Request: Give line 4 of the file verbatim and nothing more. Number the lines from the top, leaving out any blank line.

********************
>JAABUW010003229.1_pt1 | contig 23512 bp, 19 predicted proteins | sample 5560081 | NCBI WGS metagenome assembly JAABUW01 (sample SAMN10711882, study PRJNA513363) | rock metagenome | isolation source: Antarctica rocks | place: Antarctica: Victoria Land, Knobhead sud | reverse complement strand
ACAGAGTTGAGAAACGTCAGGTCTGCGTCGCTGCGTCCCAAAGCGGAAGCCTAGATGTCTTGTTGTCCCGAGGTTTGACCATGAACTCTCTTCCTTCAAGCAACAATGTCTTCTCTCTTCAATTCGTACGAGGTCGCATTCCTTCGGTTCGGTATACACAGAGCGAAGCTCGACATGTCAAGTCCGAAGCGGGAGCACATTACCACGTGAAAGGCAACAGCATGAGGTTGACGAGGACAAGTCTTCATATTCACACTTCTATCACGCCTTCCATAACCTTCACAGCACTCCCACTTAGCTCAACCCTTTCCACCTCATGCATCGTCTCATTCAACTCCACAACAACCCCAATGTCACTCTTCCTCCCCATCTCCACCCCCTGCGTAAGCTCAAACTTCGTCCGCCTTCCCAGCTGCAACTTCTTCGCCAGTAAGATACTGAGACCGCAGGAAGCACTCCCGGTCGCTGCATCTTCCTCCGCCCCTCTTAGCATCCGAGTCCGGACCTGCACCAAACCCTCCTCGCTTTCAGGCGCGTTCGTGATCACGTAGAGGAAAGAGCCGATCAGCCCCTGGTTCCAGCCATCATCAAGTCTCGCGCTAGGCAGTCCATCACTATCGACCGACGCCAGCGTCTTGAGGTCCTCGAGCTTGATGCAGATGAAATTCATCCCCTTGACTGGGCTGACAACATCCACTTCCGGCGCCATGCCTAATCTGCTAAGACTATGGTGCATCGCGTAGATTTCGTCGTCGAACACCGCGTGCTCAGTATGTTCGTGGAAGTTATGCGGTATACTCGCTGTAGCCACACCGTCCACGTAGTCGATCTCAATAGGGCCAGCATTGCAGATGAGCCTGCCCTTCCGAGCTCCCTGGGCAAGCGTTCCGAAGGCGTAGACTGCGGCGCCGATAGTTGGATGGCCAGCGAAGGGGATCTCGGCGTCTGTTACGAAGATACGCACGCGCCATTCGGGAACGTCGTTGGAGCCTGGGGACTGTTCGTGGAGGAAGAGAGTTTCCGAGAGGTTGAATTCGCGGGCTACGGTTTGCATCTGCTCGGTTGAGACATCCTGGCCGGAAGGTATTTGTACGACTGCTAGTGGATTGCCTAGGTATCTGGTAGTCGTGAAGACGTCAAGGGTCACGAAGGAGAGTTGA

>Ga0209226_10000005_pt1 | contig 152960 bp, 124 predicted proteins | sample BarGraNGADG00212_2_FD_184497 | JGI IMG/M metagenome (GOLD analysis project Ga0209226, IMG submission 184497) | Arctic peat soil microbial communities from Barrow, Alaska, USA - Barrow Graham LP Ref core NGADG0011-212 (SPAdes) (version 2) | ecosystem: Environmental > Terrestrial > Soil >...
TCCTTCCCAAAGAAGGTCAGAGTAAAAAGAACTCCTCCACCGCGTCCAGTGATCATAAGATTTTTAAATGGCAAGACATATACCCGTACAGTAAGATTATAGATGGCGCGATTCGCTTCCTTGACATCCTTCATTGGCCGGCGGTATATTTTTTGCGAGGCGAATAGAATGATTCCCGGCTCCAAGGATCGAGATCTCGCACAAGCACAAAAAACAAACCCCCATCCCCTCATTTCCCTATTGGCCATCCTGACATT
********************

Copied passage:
TCCTTCCCAAAGAAGGTCAGAGTAAAAAGAACTCCTCCACCGCGTCCAGTGATCATAAGATTTTTAAATGGCAAGACATATACCCGTACAGTAAGATTATAGATGGCGCGATTCGCTTCCTTGACATCCTTCATTGGCCGGCGGTATATTTTTTGCGAGGCGAATAGAATGATTCCCGGCTCCAAGGATCGAGATCTCGCACAAGCACAAAAAACAAACCCCCATCCCCTCATTTCCCTATTGGCCATCCTGACATT